The Dingo Discovery Sanctuary and Research Centre is proudly running the #Kids4Dingos, an inspiring online display of dingo letters, paintings, and pictures created by children across Australia. Keep scrolling for the gallery…

This provides children and students across Australia with a creative outlet to show their appreciation and support for our sanctuary’s work in education, research, and conservation. It allows their voices to be heard by state and federal ministers, encouraging them to protect dingos.

Aussie kids are creating a movement to protect dingos

This movement led by Aussie kids follows a recent petition to end the wholesale killing of dingos, which has been signed by more than 10,000 people. The voices of Australia’s children are now being amplified through this campaign, showing their love and support for dingos.

Children can send letters, paintings and drawings to:

Dingo Discovery Sanctuary and Research Centre, P.O. Box 502, Gisborne, Victoria, 3437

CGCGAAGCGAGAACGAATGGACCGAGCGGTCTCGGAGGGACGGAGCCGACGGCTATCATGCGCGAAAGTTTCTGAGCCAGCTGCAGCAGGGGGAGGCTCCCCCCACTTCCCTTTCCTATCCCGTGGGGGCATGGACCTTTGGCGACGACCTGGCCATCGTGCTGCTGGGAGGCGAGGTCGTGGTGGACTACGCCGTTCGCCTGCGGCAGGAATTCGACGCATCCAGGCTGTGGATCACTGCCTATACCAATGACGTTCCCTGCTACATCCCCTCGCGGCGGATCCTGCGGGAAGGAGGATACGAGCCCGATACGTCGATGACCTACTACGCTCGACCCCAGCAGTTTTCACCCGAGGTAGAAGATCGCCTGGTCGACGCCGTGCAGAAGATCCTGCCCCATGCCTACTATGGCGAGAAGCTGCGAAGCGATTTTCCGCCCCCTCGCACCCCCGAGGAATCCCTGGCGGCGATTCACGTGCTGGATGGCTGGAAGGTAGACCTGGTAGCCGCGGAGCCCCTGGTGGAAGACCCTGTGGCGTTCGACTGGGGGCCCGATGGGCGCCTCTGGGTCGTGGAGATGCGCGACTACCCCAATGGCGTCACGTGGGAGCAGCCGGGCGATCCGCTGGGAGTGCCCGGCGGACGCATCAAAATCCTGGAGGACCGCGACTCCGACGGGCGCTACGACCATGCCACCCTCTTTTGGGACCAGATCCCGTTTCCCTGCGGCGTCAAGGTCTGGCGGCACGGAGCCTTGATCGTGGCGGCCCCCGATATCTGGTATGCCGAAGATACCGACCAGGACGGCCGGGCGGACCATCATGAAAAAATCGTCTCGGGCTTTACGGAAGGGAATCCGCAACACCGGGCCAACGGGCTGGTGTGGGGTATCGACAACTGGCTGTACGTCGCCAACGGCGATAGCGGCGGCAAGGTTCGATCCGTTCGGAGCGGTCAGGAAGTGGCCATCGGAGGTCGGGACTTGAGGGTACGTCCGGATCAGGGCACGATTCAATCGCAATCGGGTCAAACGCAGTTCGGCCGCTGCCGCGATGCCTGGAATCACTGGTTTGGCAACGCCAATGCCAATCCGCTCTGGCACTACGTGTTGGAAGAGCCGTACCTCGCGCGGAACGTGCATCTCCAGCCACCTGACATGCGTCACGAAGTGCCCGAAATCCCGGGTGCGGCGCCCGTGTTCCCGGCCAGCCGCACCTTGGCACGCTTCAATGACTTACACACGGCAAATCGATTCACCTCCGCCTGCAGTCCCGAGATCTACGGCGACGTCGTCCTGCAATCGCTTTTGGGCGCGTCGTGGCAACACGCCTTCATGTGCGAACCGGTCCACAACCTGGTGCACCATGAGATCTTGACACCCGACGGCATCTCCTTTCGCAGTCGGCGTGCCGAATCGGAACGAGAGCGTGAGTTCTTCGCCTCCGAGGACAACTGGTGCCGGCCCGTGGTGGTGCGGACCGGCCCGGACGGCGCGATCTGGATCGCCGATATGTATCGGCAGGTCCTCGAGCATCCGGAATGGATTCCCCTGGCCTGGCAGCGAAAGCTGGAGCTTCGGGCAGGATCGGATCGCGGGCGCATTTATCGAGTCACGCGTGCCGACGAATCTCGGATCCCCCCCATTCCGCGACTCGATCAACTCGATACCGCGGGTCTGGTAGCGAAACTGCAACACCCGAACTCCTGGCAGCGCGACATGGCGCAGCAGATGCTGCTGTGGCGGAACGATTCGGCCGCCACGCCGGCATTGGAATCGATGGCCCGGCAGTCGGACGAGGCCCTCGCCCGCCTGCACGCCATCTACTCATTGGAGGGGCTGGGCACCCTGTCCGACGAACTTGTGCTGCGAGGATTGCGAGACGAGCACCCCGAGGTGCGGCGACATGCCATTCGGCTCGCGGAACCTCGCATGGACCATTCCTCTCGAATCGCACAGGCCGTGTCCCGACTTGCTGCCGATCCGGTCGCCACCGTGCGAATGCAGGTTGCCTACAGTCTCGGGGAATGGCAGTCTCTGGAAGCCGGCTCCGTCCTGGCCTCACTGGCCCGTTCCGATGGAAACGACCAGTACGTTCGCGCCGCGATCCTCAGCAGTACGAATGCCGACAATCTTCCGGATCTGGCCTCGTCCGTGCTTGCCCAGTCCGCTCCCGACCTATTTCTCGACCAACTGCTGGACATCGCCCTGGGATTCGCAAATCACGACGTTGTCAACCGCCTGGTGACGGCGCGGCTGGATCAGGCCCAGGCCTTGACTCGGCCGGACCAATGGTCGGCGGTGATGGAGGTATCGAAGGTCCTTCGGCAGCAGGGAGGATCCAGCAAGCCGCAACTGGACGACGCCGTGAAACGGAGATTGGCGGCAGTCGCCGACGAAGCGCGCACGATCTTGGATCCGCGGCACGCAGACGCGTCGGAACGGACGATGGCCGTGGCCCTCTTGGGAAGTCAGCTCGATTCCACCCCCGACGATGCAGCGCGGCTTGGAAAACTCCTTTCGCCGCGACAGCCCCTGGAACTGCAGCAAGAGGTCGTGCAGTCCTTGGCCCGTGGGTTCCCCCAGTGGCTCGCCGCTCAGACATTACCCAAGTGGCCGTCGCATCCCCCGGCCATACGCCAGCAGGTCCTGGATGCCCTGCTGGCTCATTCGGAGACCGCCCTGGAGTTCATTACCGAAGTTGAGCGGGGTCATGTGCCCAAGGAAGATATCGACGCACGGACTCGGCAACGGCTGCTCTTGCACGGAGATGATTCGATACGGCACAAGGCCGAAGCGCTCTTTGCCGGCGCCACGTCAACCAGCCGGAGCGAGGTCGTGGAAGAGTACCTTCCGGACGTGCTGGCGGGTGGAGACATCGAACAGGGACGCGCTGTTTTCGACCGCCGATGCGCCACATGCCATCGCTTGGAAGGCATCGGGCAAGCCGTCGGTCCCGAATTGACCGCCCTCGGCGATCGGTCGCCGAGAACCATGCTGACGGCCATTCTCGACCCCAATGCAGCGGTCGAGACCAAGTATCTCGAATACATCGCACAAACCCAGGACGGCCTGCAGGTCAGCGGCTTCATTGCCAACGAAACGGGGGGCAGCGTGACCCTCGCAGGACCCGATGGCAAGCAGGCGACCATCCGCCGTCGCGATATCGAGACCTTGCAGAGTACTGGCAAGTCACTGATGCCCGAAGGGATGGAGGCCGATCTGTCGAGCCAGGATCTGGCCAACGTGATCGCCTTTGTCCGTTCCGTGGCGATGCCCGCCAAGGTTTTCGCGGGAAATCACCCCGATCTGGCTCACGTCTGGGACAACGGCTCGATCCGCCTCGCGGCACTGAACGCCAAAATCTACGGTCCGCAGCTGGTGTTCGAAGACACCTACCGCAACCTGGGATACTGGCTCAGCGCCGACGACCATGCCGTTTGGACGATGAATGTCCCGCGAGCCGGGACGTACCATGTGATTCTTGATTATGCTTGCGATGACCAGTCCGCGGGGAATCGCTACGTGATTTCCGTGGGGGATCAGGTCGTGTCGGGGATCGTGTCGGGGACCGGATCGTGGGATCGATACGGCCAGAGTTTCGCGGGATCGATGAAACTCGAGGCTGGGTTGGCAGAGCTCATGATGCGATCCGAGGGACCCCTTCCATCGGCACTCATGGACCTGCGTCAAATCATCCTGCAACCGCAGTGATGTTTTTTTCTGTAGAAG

(or parents/guardians can post to Instagram and tag @DingoDiscovery)

Inspiration from Wandi and Kimmi books

The beloved Wandi and Kimmi books, written by award-winning author Favel Parrett, have touched the hearts of children nationwide. Inspired by these stories, the Dingo Discovery Sanctuary and Research Centre has received hundreds of heartfelt letters and drawings from children, expressing their desire to save dingos from poison, traps, and guns.

#Kids4Dingos Gallery

Open the gallery >

Remember to join our Facebook and Instagram accounts to follow along with more dingo letters, paintings and drawings: